While sex trafficking may seem like a foreign problem far from your neighborhood, Houston teens are reportedly being targeted right here at home.
Industry workers and recovery volunteers say girls targeted by a sex trafficker often believe the person is someone they can trust; pimps and recruiters know how to spot a vulnerable girl based on everything from how she carries herself to a social media presence.
Sometimes, they even meet the girls at school, the mall or local events, first often befriending the teen before moving on to dating or selling her.
Studies show predators looking for teen girls know how identify their desires, whether that’s a best friend, a modeling or singing opportunity, a boyfriend or security from a troubled home life; young people often share this information through social media, where criminals are waiting to make an entrance.
After the predator gains the teen’s trust, it reportedly becomes easy for the pimp to take control and lure her into a dangerous situation, and, soon, the girl is being sold for sex against her will – a thing many say they never saw coming.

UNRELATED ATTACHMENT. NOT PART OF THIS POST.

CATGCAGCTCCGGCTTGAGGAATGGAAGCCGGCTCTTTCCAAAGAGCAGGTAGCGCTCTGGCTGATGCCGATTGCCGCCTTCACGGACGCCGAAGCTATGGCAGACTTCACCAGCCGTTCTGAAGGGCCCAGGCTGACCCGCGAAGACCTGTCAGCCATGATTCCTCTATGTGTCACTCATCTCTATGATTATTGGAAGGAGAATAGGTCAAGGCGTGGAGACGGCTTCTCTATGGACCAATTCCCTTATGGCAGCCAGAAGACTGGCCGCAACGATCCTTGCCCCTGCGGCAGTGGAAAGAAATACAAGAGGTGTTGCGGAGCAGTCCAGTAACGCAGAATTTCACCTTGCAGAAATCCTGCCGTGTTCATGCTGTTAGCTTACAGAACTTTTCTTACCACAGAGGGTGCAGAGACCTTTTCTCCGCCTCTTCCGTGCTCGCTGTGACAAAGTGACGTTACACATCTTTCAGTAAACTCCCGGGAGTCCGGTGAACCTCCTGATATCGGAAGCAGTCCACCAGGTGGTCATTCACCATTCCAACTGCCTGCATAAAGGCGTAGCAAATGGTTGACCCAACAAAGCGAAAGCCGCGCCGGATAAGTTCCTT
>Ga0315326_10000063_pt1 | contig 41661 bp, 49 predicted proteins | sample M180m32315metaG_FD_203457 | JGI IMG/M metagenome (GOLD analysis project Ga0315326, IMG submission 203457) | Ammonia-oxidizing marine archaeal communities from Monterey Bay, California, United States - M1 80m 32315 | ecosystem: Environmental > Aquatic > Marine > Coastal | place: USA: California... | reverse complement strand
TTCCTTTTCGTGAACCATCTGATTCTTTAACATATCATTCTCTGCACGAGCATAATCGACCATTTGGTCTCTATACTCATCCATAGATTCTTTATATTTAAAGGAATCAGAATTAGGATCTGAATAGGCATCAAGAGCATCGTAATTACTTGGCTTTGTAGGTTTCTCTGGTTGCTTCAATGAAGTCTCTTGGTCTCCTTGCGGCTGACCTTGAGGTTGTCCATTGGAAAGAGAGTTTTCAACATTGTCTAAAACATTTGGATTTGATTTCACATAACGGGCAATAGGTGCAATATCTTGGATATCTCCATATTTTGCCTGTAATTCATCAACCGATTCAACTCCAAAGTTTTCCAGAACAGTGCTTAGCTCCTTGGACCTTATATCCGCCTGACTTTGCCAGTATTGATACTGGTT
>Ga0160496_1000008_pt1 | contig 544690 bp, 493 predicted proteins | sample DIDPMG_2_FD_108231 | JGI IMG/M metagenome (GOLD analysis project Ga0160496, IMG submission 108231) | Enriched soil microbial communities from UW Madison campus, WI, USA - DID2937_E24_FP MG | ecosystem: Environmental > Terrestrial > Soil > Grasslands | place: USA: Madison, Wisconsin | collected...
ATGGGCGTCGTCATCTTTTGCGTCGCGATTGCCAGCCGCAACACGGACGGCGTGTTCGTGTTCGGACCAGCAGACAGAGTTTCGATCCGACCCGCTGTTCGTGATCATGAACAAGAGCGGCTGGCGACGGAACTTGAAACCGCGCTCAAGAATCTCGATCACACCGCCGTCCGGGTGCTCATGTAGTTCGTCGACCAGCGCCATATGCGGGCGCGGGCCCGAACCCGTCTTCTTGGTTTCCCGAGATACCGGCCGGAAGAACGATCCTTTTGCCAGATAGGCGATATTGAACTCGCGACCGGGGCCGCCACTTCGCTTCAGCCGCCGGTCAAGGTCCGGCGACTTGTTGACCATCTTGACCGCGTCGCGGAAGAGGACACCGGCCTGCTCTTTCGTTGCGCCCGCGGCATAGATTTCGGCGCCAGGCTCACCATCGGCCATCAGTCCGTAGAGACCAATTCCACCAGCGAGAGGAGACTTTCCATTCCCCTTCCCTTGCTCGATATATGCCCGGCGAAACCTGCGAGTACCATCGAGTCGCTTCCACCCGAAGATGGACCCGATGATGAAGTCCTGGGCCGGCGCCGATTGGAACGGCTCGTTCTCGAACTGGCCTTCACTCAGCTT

In Houston and across the nation, prostitution hot spots are growing, where pimps frequently threaten violence against the girl and/or her family if she doesn’t comply; the man or woman looking to engage in a sale may even assault the victim before making the offer.
The average “John,” or sex buyer as they are known to police, paying for sex with trafficked children is a 40-year-old man, but they can be anyone from your soccer coach, teacher, a member of law enforcement, military personnel or local minister.
“I didn’t touch her or give her money. She initiated every bit of it,” a Spring-area John said in an interview the Houston Chronicle after being busted for his purchase by police. “Initially, I made a poor decision, but I tried to correct it. Why can’t you let a guy have a break?”
Like pimps, sexual predators may be the guy you invite to your barbecue or give your prayer request, but, behind closed doors, they’re exploiting children.
Study conclusions are the same: without a demand for stolen children, sex trafficking would lose its appeal. Pimps sell children because it pays well, and there are always buyers, especially around events, like the Super Bowl, including the one in Houston this year.
So, in sum, are the teens in your life at risk?
Analysts say ‘yes.’
Talk to your loved ones about sex traffickers, and if you or someone you know needs help in Houston, there are organizations here to help.